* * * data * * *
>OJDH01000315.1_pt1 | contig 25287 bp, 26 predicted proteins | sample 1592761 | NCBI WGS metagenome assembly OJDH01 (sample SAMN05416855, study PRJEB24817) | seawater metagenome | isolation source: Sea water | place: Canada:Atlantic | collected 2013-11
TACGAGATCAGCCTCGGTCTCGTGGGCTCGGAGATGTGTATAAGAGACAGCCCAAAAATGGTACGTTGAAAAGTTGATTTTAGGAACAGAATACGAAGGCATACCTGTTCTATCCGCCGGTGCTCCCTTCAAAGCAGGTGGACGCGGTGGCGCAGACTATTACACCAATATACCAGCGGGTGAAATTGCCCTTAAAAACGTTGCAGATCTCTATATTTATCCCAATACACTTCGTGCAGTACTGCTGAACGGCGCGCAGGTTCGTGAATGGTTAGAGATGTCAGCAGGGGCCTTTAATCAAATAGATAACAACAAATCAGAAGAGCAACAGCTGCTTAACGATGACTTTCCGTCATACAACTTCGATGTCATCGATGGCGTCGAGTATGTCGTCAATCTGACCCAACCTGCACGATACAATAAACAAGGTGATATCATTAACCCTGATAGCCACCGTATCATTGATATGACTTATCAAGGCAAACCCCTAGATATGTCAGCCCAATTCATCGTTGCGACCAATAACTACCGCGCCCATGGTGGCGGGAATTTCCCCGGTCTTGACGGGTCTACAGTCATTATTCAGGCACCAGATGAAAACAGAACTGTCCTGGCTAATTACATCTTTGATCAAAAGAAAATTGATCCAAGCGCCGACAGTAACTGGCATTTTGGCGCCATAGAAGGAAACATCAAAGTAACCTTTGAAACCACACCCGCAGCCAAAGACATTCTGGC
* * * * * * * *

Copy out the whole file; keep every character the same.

>OJDH01000315.1_pt1 | contig 25287 bp, 26 predicted proteins | sample 1592761 | NCBI WGS metagenome assembly OJDH01 (sample SAMN05416855, study PRJEB24817) | seawater metagenome | isolation source: Sea water | place: Canada:Atlantic | collected 2013-11
TACGAGATCAGCCTCGGTCTCGTGGGCTCGGAGATGTGTATAAGAGACAGCCCAAAAATGGTACGTTGAAAAGTTGATTTTAGGAACAGAATACGAAGGCATACCTGTTCTATCCGCCGGTGCTCCCTTCAAAGCAGGTGGACGCGGTGGCGCAGACTATTACACCAATATACCAGCGGGTGAAATTGCCCTTAAAAACGTTGCAGATCTCTATATTTATCCCAATACACTTCGTGCAGTACTGCTGAACGGCGCGCAGGTTCGTGAATGGTTAGAGATGTCAGCAGGGGCCTTTAATCAAATAGATAACAACAAATCAGAAGAGCAACAGCTGCTTAACGATGACTTTCCGTCATACAACTTCGATGTCATCGATGGCGTCGAGTATGTCGTCAATCTGACCCAACCTGCACGATACAATAAACAAGGTGATATCATTAACCCTGATAGCCACCGTATCATTGATATGACTTATCAAGGCAAACCCCTAGATATGTCAGCCCAATTCATCGTTGCGACCAATAACTACCGCGCCCATGGTGGCGGGAATTTCCCCGGTCTTGACGGGTCTACAGTCATTATTCAGGCACCAGATGAAAACAGAACTGTCCTGGCTAATTACATCTTTGATCAAAAGAAAATTGATCCAAGCGCCGACAGTAACTGGCATTTTGGCGCCATAGAAGGAAACATCAAAGTAACCTTTGAAACCACACCCGCAGCCAAAGACATTCTGGC